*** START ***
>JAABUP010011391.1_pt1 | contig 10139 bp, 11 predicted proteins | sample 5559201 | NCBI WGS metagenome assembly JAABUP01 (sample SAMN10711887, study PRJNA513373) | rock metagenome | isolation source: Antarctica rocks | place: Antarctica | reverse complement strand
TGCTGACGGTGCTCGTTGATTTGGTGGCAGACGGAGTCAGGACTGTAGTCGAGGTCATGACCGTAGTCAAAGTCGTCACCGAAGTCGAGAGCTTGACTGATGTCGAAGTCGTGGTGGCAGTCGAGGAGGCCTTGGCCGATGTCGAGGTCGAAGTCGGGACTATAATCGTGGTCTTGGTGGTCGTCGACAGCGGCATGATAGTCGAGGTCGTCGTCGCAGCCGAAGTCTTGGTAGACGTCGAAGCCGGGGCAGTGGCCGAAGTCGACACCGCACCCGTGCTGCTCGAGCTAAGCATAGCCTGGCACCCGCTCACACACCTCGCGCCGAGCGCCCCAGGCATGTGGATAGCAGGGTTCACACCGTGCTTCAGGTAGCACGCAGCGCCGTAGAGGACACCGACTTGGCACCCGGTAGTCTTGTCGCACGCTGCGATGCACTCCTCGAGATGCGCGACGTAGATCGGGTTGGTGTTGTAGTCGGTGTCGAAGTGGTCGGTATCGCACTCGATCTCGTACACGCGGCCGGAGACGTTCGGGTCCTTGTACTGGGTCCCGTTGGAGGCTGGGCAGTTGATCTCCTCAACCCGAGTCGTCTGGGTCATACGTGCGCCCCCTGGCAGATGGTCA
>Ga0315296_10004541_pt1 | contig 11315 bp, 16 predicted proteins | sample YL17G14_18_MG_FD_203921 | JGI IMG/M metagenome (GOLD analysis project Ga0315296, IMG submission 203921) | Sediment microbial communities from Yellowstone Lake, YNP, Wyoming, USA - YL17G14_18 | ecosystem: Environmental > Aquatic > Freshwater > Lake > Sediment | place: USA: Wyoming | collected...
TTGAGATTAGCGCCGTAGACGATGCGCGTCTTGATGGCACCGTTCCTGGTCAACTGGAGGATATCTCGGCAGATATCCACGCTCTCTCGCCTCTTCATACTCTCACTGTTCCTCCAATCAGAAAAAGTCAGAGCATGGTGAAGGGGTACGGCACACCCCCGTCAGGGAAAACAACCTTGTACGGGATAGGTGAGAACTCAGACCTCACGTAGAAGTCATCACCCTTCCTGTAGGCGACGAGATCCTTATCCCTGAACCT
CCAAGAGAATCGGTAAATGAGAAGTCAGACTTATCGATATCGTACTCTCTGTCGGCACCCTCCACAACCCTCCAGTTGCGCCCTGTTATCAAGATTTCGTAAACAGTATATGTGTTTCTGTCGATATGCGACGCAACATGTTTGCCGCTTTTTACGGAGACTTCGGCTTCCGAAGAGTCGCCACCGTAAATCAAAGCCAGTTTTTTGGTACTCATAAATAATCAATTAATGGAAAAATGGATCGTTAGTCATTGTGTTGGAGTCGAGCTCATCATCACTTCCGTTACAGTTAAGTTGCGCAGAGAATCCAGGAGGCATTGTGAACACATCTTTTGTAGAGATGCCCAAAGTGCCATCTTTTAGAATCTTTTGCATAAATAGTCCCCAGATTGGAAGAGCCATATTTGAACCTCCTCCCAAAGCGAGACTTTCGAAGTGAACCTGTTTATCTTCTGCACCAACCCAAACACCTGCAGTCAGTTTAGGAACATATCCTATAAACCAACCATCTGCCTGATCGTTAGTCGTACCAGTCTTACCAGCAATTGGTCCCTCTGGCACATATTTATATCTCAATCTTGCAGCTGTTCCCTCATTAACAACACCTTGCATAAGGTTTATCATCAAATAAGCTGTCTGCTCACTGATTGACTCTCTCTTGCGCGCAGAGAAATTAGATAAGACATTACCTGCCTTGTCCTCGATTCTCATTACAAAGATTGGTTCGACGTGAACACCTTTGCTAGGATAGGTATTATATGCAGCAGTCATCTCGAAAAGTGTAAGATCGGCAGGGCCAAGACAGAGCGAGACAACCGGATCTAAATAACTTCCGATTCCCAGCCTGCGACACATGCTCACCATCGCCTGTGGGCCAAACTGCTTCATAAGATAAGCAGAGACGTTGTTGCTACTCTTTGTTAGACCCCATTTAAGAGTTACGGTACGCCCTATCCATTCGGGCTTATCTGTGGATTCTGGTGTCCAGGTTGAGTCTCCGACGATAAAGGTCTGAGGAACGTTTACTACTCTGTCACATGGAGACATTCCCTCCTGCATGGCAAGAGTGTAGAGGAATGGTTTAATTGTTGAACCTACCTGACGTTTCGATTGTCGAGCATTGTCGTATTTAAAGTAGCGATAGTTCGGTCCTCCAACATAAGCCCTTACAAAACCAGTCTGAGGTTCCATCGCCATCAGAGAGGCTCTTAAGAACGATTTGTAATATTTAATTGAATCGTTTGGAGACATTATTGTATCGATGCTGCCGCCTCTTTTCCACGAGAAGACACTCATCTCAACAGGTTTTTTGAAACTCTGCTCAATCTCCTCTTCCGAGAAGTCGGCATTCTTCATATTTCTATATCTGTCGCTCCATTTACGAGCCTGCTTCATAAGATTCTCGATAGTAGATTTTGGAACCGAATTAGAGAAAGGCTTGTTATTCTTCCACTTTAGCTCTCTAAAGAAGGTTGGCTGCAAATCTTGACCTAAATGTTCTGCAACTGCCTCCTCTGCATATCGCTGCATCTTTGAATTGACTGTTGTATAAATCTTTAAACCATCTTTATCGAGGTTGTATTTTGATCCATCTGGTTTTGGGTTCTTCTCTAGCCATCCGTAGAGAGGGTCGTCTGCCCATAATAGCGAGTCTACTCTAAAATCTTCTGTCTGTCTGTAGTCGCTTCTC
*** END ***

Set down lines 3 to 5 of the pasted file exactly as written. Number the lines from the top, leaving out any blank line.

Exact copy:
>Ga0315296_10004541_pt1 | contig 11315 bp, 16 predicted proteins | sample YL17G14_18_MG_FD_203921 | JGI IMG/M metagenome (GOLD analysis project Ga0315296, IMG submission 203921) | Sediment microbial communities from Yellowstone Lake, YNP, Wyoming, USA - YL17G14_18 | ecosystem: Environmental > Aquatic > Freshwater > Lake > Sediment | place: USA: Wyoming | collected...
TTGAGATTAGCGCCGTAGACGATGCGCGTCTTGATGGCACCGTTCCTGGTCAACTGGAGGATATCTCGGCAGATATCCACGCTCTCTCGCCTCTTCATACTCTCACTGTTCCTCCAATCAGAAAAAGTCAGAGCATGGTGAAGGGGTACGGCACACCCCCGTCAGGGAAAACAACCTTGTACGGGATAGGTGAGAACTCAGACCTCACGTAGAAGTCATCACCCTTCCTGTAGGCGACGAGATCCTTATCCCTGAACCT
CCAAGAGAATCGGTAAATGAGAAGTCAGACTTATCGATATCGTACTCTCTGTCGGCACCCTCCACAACCCTCCAGTTGCGCCCTGTTATCAAGATTTCGTAAACAGTATATGTGTTTCTGTCGATATGCGACGCAACATGTTTGCCGCTTTTTACGGAGACTTCGGCTTCCGAAGAGTCGCCACCGTAAATCAAAGCCAGTTTTTTGGTACTCATAAATAATCAATTAATGGAAAAATGGATCGTTAGTCATTGTGTTGGAGTCGAGCTCATCATCACTTCCGTTACAGTTAAGTTGCGCAGAGAATCCAGGAGGCATTGTGAACACATCTTTTGTAGAGATGCCCAAAGTGCCATCTTTTAGAATCTTTTGCATAAATAGTCCCCAGATTGGAAGAGCCATATTTGAACCTCCTCCCAAAGCGAGACTTTCGAAGTGAACCTGTTTATCTTCTGCACCAACCCAAACACCTGCAGTCAGTTTAGGAACATATCCTATAAACCAACCATCTGCCTGATCGTTAGTCGTACCAGTCTTACCAGCAATTGGTCCCTCTGGCACATATTTATATCTCAATCTTGCAGCTGTTCCCTCATTAACAACACCTTGCATAAGGTTTATCATCAAATAAGCTGTCTGCTCACTGATTGACTCTCTCTTGCGCGCAGAGAAATTAGATAAGACATTACCTGCCTTGTCCTCGATTCTCATTACAAAGATTGGTTCGACGTGAACACCTTTGCTAGGATAGGTATTATATGCAGCAGTCATCTCGAAAAGTGTAAGATCGGCAGGGCCAAGACAGAGCGAGACAACCGGATCTAAATAACTTCCGATTCCCAGCCTGCGACACATGCTCACCATCGCCTGTGGGCCAAACTGCTTCATAAGATAAGCAGAGACGTTGTTGCTACTCTTTGTTAGACCCCATTTAAGAGTTACGGTACGCCCTATCCATTCGGGCTTATCTGTGGATTCTGGTGTCCAGGTTGAGTCTCCGACGATAAAGGTCTGAGGAACGTTTACTACTCTGTCACATGGAGACATTCCCTCCTGCATGGCAAGAGTGTAGAGGAATGGTTTAATTGTTGAACCTACCTGACGTTTCGATTGTCGAGCATTGTCGTATTTAAAGTAGCGATAGTTCGGTCCTCCAACATAAGCCCTTACAAAACCAGTCTGAGGTTCCATCGCCATCAGAGAGGCTCTTAAGAACGATTTGTAATATTTAATTGAATCGTTTGGAGACATTATTGTATCGATGCTGCCGCCTCTTTTCCACGAGAAGACACTCATCTCAACAGGTTTTTTGAAACTCTGCTCAATCTCCTCTTCCGAGAAGTCGGCATTCTTCATATTTCTATATCTGTCGCTCCATTTACGAGCCTGCTTCATAAGATTCTCGATAGTAGATTTTGGAACCGAATTAGAGAAAGGCTTGTTATTCTTCCACTTTAGCTCTCTAAAGAAGGTTGGCTGCAAATCTTGACCTAAATGTTCTGCAACTGCCTCCTCTGCATATCGCTGCATCTTTGAATTGACTGTTGTATAAATCTTTAAACCATCTTTATCGAGGTTGTATTTTGATCCATCTGGTTTTGGGTTCTTCTCTAGCCATCCGTAGAGAGGGTCGTCTGCCCATAATAGCGAGTCTACTCTAAAATCTTCTGTCTGTCTGTAGTCGCTTCTC